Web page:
IAS 2013 Interviews will be conducted in March and April 2014.IAS interview is often believed to be the toughest stage of the three tier examination process, and it becomes even tougher when we start fearing it. Therefore the first step in the preparation of IAS interview is to stop fearing it. The no fear approach need not however be artificially cultivated rather we need to appreciate that after having endured and overcome the tortuous mains exam, a candidate comes to acquire enough knowledge, acumen and insight to deal with the complex and intriguing problems of public life, with a fair degree of maturity and tact. Therefore anyone who has prepared well for the mains exam, thoroughly evaluated and processed the concepts and applications presented by the various disciplines within the fold of the syllabus of the IAS exam hardly needs to fear the attitude and knowledge testing questions posed during the interview, which is considered the most dreaded part of the interview.
Now, once you are confident with the attitude and knowledge testing part of the interview, what remains is just working over your presentation, composure and demeanor. These three elements are however again a part of your overall personality, which you have developed over a period of time and practically very little improvements are possible vis-à-vis these aspects in a short span of time after the mains exam.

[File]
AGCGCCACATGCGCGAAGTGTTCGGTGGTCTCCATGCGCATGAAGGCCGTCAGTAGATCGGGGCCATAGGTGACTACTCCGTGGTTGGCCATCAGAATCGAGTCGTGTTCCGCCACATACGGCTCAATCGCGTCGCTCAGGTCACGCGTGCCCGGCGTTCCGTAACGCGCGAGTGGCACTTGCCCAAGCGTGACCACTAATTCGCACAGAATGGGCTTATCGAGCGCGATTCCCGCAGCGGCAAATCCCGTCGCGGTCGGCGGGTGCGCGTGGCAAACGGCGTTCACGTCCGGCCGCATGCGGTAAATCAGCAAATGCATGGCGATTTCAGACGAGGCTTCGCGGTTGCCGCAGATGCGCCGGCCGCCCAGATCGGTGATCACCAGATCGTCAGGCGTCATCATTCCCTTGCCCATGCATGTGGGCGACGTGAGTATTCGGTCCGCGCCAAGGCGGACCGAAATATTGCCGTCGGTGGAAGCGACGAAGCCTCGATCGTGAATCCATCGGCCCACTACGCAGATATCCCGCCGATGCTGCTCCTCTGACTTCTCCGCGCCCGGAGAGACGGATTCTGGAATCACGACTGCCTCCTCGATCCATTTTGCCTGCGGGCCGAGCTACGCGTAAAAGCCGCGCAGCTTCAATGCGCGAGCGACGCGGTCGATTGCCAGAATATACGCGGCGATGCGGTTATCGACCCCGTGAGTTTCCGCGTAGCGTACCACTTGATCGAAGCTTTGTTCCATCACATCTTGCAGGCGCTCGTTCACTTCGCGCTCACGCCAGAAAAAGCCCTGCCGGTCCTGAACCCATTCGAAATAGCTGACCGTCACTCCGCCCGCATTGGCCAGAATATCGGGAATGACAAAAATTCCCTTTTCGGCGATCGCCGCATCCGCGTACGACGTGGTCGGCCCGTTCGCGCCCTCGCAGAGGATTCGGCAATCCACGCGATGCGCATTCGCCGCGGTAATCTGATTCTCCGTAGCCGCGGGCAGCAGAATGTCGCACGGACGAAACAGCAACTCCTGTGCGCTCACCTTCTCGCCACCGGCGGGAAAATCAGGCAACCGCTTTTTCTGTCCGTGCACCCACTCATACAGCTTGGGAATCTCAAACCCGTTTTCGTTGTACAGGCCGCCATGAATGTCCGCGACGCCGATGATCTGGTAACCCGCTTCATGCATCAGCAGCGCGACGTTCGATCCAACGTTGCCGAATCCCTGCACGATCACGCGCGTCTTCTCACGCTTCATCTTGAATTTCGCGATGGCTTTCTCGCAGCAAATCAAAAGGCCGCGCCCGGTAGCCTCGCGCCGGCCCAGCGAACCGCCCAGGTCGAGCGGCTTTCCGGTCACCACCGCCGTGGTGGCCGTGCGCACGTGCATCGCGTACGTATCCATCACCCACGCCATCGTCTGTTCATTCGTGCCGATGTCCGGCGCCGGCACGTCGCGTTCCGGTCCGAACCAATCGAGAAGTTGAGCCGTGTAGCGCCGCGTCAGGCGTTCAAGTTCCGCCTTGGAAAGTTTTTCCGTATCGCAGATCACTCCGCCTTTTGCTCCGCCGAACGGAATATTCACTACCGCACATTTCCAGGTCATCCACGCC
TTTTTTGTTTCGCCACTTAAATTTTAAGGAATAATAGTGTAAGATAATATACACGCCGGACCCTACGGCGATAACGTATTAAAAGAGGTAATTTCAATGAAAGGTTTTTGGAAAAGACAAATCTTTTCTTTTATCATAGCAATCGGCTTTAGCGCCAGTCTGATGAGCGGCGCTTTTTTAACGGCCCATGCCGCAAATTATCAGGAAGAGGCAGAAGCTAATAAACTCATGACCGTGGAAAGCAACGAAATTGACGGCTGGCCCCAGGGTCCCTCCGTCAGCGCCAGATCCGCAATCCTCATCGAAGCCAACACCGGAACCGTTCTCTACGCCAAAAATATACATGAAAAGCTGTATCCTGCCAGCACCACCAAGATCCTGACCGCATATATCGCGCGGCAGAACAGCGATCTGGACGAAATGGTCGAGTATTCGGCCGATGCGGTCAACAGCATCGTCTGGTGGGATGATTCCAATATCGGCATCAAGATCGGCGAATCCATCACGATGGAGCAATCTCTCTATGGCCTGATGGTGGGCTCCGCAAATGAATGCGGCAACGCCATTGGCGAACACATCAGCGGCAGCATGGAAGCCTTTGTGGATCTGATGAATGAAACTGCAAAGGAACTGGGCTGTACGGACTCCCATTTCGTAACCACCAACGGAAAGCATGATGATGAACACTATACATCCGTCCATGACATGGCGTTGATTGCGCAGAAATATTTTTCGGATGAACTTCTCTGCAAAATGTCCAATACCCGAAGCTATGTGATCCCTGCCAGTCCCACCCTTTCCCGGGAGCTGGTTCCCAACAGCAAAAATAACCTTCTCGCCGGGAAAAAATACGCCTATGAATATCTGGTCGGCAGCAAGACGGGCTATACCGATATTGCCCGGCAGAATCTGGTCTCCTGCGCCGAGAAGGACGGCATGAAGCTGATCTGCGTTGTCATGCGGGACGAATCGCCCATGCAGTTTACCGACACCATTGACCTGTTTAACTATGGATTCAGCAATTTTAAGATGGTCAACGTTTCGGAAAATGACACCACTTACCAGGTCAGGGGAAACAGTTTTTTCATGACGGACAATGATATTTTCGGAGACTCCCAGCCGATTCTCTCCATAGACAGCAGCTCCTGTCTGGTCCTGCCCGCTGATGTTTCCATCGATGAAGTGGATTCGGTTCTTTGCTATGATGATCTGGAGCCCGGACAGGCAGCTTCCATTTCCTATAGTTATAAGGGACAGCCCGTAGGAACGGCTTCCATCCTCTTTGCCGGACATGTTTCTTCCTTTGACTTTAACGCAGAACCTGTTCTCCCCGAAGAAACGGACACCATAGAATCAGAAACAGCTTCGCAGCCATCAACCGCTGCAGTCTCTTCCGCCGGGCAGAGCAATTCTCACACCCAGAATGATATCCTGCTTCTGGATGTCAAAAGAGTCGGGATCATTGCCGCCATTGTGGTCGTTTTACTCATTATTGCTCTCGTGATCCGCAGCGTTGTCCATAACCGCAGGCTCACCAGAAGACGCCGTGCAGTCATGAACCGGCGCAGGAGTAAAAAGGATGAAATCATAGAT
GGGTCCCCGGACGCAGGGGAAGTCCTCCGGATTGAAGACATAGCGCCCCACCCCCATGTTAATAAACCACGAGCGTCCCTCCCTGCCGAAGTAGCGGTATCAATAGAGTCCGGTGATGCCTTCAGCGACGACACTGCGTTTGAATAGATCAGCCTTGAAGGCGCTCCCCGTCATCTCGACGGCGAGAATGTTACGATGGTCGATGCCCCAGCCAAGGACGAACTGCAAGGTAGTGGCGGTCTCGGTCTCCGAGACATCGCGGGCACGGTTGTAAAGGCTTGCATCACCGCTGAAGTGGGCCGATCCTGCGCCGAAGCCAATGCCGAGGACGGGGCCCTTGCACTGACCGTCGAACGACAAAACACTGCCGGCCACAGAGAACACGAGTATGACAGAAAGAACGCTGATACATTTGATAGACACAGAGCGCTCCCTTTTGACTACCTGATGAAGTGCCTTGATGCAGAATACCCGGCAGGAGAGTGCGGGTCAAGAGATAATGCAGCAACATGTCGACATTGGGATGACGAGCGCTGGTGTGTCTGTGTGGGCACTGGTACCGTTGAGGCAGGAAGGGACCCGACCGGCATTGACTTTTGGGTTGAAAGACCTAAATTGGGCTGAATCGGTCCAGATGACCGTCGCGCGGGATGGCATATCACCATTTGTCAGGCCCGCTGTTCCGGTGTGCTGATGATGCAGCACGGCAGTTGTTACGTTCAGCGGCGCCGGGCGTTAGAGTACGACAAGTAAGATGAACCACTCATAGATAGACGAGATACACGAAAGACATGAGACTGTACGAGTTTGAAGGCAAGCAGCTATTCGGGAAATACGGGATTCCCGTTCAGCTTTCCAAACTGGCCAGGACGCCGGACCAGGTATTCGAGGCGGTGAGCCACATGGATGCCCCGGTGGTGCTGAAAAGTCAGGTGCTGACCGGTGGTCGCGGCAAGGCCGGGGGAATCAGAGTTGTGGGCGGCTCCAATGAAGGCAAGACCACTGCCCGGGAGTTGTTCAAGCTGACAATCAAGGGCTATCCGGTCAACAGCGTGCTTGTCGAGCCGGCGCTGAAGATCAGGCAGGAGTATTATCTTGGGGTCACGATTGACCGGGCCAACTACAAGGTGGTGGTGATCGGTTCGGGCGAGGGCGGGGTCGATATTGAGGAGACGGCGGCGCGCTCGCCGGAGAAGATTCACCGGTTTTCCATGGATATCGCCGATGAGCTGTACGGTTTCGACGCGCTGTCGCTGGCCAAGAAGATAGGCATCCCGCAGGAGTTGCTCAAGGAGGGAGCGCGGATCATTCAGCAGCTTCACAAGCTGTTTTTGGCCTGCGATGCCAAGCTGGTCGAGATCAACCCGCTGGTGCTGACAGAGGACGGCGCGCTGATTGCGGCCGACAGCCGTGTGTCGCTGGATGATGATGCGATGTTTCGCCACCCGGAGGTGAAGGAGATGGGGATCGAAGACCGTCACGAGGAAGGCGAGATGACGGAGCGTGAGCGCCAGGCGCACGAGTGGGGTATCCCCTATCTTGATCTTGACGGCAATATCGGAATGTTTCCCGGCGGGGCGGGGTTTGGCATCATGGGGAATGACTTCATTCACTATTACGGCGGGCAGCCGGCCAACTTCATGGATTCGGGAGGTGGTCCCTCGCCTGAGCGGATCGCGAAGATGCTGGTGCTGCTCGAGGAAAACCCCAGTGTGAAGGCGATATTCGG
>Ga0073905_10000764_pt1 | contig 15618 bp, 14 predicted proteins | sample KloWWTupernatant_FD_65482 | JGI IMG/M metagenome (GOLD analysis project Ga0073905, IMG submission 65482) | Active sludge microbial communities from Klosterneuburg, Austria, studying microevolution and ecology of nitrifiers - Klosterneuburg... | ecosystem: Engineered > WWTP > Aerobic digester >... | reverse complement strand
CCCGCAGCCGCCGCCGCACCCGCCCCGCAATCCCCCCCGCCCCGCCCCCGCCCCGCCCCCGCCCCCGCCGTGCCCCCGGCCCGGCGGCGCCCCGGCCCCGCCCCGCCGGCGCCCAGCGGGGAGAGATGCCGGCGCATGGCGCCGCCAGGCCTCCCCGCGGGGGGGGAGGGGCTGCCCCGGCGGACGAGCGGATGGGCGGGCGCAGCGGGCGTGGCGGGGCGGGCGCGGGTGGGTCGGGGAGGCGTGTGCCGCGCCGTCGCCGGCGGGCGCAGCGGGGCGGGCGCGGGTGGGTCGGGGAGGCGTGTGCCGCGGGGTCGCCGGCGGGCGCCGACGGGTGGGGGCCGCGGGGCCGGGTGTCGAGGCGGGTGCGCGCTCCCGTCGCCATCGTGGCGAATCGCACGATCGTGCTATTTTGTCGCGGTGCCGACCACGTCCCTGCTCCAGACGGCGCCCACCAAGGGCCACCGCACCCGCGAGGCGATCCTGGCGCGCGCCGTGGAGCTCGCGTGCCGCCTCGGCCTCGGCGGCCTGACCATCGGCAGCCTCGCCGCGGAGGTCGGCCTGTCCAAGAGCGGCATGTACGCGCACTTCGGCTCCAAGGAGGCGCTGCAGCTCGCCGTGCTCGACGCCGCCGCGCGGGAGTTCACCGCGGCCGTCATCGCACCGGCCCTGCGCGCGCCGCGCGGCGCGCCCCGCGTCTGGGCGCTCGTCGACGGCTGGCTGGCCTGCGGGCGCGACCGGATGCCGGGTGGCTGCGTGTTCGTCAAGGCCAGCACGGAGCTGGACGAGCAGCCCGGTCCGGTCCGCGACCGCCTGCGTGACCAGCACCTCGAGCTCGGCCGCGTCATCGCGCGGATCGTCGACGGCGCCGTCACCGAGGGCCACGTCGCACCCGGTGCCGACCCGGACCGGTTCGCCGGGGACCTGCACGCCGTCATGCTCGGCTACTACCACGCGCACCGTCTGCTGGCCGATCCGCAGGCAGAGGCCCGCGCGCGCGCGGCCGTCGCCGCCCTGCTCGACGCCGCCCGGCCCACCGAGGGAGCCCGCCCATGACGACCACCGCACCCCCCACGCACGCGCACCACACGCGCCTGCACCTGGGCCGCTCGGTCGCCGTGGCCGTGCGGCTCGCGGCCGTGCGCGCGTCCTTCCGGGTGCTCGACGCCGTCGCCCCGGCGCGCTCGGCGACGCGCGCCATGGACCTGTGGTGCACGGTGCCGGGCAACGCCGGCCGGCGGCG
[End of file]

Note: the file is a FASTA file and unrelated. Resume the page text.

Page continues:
Thus the key advice at this juncture is just to ‘be yourself’, without trying to bring in too many changes in a small span of time, which would eventually bring more harm than good. The only thing which one can and should do at this point of time is to polish his/her already acquired skills in some ways. Here are some important things one can do:
1. Stay abreast with the current events and keep practicing your analytical skills and insightful abilities by trying to see them in perspective, which primarily implies drawing useful meanings out of a whole lot of happenings which take place in the public domain( something you must have extensively practiced for the mains exam)
2. Try to attend mock interviews which will give you exposure to live settings. The feedback can help you learn from the mistakes you are likely to commit on the actual interview day. This exercise is particularly helpful to shine your presentation, composure and demeanor.
3. Work over your resume and hobbies part so that you can justify your past choices and interests and present an inspired and focused impression.
Last but not the least, have utmost faith in yourself, which will drive you to back yourself till the very end with confidence and poise.